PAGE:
The University of New England in Maine in the USA offers an Ecology course. This past week, from January 3rd to the 11th, 22 students worked hard to try to earn extra credit towards their course. To accomplish this, they traveled to Ambergris Caye and north to Bacalar Chico Marine Reserve and National Park for an extensive eight day course on Coral Reef Ecology. Facilitated by Bacalar and Green Reef, this course aims at giving a broad based course on introduction to Coral Reef fish, corals, adaptations to marine environments as well as an introduction to Bacalar along with its history and geology. With both lectures and hands on marine training the students learned not only from books but hands on knowledge.
“It is a great program where we invited any and all universities to come and learn about our beautiful ecosystem. They get lectures but also have the opportunity to get into the water and apply what they’ve just learned,” commented Mito Paz, Director of Green Reef. Mito continued explaining that these courses are all inclusive, Green Reef picks up students at the Phillip Goldson International Airport and transports them to the water taxi. Once on the island, transportation to and from Bacalar is arranged; accommodations and meals, equipment and lectures, are included in the package deal. Mito laughs, “All they have to do is get here. Once they are here we take care of everything.”
The monies garnered from such a program, is in turn, re-invested into Bacalar’s various programs. In the past, training programs for fishermen have been truly successful. These aim at offering other incentives, such as tourism, to fishermen who, unfortunately can not make ends meet by fishing alone. “Our waters are getting overfished. We can hardly find any lobster any more. It has all been exported. Therefore, our fishermen need other means of getting money and tour guiding is always a good option,” explained Mito. However, not only do they train fishermen but also offer job opportunities to them. After last year’s training, two guides were employed by Bacalar to conduct tours around the marine reserve and park. These two guides assisted in the course that the New England students attended.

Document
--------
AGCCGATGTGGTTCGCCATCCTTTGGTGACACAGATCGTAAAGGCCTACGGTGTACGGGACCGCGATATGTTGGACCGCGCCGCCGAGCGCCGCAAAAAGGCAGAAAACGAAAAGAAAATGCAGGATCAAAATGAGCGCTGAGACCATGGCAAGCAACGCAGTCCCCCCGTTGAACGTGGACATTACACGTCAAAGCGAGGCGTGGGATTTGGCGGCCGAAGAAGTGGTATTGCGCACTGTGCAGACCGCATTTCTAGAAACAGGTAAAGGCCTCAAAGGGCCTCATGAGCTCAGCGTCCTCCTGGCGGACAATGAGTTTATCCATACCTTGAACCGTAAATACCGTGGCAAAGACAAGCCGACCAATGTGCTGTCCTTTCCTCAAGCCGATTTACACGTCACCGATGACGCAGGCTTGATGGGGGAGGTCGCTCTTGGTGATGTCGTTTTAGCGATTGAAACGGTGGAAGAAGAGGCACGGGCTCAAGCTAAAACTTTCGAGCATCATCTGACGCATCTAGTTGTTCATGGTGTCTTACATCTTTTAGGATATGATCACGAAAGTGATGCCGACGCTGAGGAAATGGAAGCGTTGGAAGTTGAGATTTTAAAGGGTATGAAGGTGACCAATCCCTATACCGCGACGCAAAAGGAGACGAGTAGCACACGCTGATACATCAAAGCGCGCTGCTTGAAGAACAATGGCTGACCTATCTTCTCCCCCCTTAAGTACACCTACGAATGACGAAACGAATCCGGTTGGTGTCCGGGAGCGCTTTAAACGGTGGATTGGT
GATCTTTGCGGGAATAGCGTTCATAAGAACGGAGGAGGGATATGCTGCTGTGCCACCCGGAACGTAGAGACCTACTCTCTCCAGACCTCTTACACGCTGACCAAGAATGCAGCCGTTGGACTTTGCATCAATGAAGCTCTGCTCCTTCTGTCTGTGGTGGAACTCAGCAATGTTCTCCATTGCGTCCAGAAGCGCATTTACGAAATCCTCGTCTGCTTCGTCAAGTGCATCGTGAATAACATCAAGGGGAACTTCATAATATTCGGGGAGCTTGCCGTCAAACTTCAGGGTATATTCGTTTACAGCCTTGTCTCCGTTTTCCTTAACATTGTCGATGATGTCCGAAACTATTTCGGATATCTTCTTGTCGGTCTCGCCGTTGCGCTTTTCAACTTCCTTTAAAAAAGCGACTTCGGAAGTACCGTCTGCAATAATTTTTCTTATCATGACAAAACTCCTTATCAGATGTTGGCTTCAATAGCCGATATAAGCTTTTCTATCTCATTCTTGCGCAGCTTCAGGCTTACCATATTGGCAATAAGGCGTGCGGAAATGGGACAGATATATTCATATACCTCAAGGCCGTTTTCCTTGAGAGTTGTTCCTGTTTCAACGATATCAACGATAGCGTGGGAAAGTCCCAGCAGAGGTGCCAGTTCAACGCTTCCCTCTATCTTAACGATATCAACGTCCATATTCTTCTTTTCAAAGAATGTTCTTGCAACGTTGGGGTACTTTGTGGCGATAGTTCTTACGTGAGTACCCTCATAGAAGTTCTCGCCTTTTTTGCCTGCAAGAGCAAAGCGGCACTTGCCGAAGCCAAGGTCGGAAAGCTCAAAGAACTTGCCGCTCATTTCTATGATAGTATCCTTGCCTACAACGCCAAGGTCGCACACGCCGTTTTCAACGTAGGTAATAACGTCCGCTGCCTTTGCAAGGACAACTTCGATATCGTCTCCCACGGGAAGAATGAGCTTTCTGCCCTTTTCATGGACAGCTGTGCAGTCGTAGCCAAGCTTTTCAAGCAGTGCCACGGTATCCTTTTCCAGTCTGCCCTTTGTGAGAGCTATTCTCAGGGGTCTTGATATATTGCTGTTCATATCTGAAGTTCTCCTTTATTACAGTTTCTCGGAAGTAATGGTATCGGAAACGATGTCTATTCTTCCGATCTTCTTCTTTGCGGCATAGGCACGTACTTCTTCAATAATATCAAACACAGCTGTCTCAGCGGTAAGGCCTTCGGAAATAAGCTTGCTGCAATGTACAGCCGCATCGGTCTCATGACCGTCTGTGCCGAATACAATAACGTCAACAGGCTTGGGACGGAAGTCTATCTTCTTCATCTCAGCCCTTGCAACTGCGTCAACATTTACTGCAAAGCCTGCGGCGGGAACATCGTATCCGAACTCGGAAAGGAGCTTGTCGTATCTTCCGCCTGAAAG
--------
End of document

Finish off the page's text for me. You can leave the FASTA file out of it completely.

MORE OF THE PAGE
Bacalar and Green Reef are making giant strides in conservation and with the coming of the students to the island, Mito teamed up with one of the two professors, Jack Arthur, who also visited to build a “demo” hatchery for Nassau Groupers. “It is a demonstration model that we built but we have already talked to an Australian manufacturer who will build us (Bacalar) a full service Nassau hatchery for us,” stated Mito. Once operational in slightly over a year, this hatchery will be able to produce mass quantities of Groupers. These will be sold to restaurants and various patrons and will come sealed with a certificate. This certificate will ensure that the consumer is getting the highest quality and freshest product available. “We found the necessity for a hatchery on the island. By having one, we might be able to relief some stress placed on our environment. Nassau Groupers are hard to come across. Fishermen have resorted to passing off parrot and angel fish as groupers to consumers.” A study will be conducted to determine how much grouper fillets will be needed on the island and with the hatchery in place, it is Mito’s hopes that they will be able to meet the island’s demands comfortably.
However, some of the hatchlings will also be introduced to open waters in the hopes that our Nassau Grouper population could once again flourish. The “closed system” will not allow any effluent to seep outside to the environment making it ecologically friendly as well. With many programs in place, both Bacalar and Green Reef are making giant strides towards the conservation of our island’s natural resources.
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